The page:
Car colour and risk of car crash injury: population based case control studyBMJ 2003; 327 doi: http://dx.doi.org/10.1136/bmj.327.7429.1455 (Published 18 December 2003) Cite this as: BMJ 2003;327:1455
- S Furness, research fellow ()1,
- J Connor, senior lecturer1,
- E Robinson, biostatistician1,
- R Norton, professor of public health2,
- S Ameratunga, senior lecturer1,
- R Jackson, professor of epidemiology1
- 1Section of Epidemiology and Biostatistics, School of Population Health, University of Auckland, Private Bag 92019, Auckland, New Zealand
- 2George Institute for International Health, University of Sydney, Sydney, Australia
- Correspondence to: S Furness
Globally, road traffic crashes kill about 3000 people a day.1 Identification of modifiable risk factors is an important step in reducing this burden. Previous research suggests that white or light coloured cars are less likely to be involved in a crash, than cars of other colours.2 We investigated the effect of car colour on the risk of a serious injury from a crash, using a population based case control study designed to identify and quantify modifiable risk factors.
Participants, methods, and results
The Auckland car crash injury study was conducted in the Auckland region of New Zealand between April 1998 and June 1999.3 4 The study population comprised all drivers of cars on public (urban and rural) roads in the region. Cases (n = 571) were all car drivers involved in crashes in which one or more of the occupants of the car were admitted to hospital or died (response rate 93%). Controls (n = 588) were car drivers identified by cluster sampling of drivers from randomly selected sites on the road network, at randomly selected times, representative of all time spent driving in the study region during the study (response rate 79%). Data on car colour were available for all of the controls and all but four of the cases.
White was the most prevalent colour in both cases and controls. White, black, grey, red, and silver colour groups were relatively homogeneous with respect to shades included in each group. There was no consistent pattern in distribution of car colour by age of vehicle.
In the multivariable analysis, we assessed the effect of the following potential confounders: age of driver, sex, educational level, ethnicity, alcohol consumption (in previous six hours), use of recreational drugs, seat-belt use, average time spent driving each week, vehicle speed, vehicle age, engine size, registration, warrant of fitness and vehicle insurance, driving licence status, road type, weather, and ambient light conditions (day, night, twilight). Confounders were included in the final model if they resulted in a change in the odds ratio of more than 5% and had no more than 5% missing data.5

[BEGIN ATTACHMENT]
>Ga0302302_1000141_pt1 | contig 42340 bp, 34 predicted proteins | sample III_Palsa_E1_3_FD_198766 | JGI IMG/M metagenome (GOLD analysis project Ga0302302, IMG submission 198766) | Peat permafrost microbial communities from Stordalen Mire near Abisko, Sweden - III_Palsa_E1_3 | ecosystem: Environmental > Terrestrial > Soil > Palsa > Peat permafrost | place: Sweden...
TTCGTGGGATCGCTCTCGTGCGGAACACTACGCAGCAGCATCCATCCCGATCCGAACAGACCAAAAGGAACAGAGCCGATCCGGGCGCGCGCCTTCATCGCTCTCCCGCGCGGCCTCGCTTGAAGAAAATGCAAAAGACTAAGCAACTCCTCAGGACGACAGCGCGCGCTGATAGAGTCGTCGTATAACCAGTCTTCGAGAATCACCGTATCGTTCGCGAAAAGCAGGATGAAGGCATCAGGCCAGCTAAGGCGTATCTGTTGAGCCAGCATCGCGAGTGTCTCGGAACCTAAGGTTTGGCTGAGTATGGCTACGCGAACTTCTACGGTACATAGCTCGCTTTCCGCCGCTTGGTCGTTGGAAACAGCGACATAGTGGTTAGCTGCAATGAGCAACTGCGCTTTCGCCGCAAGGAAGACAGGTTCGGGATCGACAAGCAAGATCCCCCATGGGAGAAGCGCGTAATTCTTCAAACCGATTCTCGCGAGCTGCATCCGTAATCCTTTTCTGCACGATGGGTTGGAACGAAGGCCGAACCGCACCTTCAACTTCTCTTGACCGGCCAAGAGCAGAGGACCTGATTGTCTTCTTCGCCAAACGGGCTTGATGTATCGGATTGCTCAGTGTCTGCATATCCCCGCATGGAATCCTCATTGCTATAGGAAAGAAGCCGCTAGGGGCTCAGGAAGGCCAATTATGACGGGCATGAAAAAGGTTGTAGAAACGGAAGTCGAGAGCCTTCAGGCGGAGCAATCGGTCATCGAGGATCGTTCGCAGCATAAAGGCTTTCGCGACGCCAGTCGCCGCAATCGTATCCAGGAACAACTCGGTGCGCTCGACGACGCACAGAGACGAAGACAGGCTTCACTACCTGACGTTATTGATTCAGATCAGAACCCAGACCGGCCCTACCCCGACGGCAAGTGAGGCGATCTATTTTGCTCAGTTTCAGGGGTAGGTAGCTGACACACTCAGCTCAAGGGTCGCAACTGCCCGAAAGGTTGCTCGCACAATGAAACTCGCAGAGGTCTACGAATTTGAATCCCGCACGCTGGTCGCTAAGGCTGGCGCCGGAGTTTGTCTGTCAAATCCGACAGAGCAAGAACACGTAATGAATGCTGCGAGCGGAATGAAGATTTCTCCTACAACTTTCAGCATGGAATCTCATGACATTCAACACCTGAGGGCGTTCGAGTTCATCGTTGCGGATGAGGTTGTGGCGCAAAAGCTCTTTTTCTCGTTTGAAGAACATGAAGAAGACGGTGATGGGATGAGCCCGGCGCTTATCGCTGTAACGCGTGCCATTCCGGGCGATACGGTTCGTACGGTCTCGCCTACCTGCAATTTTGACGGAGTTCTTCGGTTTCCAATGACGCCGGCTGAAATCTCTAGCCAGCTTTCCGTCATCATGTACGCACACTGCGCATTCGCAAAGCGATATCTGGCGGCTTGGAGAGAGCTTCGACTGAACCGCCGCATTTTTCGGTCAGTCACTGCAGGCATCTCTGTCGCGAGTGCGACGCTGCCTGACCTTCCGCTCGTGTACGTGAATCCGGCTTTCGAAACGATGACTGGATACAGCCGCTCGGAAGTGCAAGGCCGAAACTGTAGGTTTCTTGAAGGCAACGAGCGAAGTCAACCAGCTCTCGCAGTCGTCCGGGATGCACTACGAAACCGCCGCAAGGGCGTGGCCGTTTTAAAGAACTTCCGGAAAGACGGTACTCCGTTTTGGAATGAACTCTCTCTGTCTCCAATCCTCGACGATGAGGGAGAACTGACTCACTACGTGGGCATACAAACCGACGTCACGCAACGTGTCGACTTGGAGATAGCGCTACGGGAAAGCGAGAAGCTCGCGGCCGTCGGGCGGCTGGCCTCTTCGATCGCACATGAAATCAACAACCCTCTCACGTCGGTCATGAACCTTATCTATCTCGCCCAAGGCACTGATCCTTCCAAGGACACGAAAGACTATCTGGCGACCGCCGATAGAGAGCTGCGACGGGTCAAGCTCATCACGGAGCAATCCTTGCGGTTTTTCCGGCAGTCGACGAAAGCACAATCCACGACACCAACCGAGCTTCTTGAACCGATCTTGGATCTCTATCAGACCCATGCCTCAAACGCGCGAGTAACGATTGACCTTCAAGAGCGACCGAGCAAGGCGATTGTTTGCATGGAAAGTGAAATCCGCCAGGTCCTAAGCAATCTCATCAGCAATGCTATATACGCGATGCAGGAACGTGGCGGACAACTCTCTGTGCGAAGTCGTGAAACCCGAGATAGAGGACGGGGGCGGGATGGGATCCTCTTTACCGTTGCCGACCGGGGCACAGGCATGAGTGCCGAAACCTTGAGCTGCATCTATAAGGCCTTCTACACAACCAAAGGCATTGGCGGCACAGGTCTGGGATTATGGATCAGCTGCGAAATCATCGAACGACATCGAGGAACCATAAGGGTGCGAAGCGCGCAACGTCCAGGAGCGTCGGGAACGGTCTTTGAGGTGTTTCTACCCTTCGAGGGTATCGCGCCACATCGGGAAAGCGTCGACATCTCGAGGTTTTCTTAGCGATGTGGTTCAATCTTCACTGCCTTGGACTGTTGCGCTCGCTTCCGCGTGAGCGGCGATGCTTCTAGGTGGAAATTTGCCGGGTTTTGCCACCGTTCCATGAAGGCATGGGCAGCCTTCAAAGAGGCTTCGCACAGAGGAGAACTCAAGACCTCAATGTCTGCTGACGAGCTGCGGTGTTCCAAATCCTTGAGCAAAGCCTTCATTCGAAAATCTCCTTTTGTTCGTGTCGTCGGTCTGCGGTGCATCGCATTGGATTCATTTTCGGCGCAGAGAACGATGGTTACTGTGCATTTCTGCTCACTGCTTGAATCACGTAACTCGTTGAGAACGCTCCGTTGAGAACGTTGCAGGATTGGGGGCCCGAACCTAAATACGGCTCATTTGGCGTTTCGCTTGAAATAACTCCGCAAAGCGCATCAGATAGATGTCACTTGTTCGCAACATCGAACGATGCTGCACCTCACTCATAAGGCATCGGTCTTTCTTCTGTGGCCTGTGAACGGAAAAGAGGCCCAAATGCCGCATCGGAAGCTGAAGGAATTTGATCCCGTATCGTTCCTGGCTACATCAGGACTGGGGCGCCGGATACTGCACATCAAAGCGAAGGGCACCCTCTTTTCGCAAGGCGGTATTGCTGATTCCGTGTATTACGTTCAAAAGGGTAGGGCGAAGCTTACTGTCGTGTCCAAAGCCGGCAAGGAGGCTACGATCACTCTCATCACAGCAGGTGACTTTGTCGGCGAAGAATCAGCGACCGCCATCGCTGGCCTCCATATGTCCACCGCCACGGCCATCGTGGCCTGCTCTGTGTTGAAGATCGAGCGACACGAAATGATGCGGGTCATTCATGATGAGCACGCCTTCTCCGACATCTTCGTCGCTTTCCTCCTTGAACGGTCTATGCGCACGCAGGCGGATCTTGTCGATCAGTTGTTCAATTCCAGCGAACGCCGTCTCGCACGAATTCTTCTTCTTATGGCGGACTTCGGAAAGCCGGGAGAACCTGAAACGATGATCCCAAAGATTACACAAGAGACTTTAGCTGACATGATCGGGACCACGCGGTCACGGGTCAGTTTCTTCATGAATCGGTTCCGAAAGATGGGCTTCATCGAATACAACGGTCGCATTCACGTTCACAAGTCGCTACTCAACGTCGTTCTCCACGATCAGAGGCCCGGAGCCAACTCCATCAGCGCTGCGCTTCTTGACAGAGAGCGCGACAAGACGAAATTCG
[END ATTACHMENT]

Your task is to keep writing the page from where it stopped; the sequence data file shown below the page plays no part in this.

We found a significant reduction in the risk of serious injury in silver cars compared with white cars in both the univariate analysis (odds ratio = 0.5 (95% confidence interval 0.3 to 0.8)) and the multivariable analysis (adjusted odds ratio = 0.4 (0.2 to 0.9); table). There was a significant increased risk of a serious injury in brown vehicles after confounders had been adjusted for (odds ratio = 2.1 (1.1 to 4.2)) and the risks for black and green cars were also raised (adjusted odds ratio = 2.0 (1.0 to 4.2) and 1.8 (1.0 to 3.6) respectively). However, green and brown colour groups were heterogeneous in terms of shades of colours included. The risk of a serious injury in yellow, grey, red, and blue cars was not significantly different from that in white cars.
Silver cars were about 50% less likely to be involved in a crash resulting in serious injury than white cars. The design and methods are a reasonable approach to study the association between modifiable risk factors and injury from car crashes. The association between silver car colour and reduced risk of serious injury persisted after we had adjusted for major confounding factors, but the possibility of residual confounding remains. The extent to which these results are generalisable to other settings is open to question. Increasing the proportion of silver cars could be an effective passive strategy to reduce the burden of injury from car crashes.
We thank the study participants and I Civil, R Dunn, and J Bailey for help with the design of the study.
Contributors SF was responsible for this analysis and writing the paper; JC, ER, RN, SA, and RJ contributed to the design and conduct of the study and the writing of the paper; ER and JC contributed to this analysis. JC is the guarantor.
Funding The Health Research Council of New Zealand funded the Auckland car crash injury study and the Road Safety Research Trust funded this analysis.
Competing interests None declared.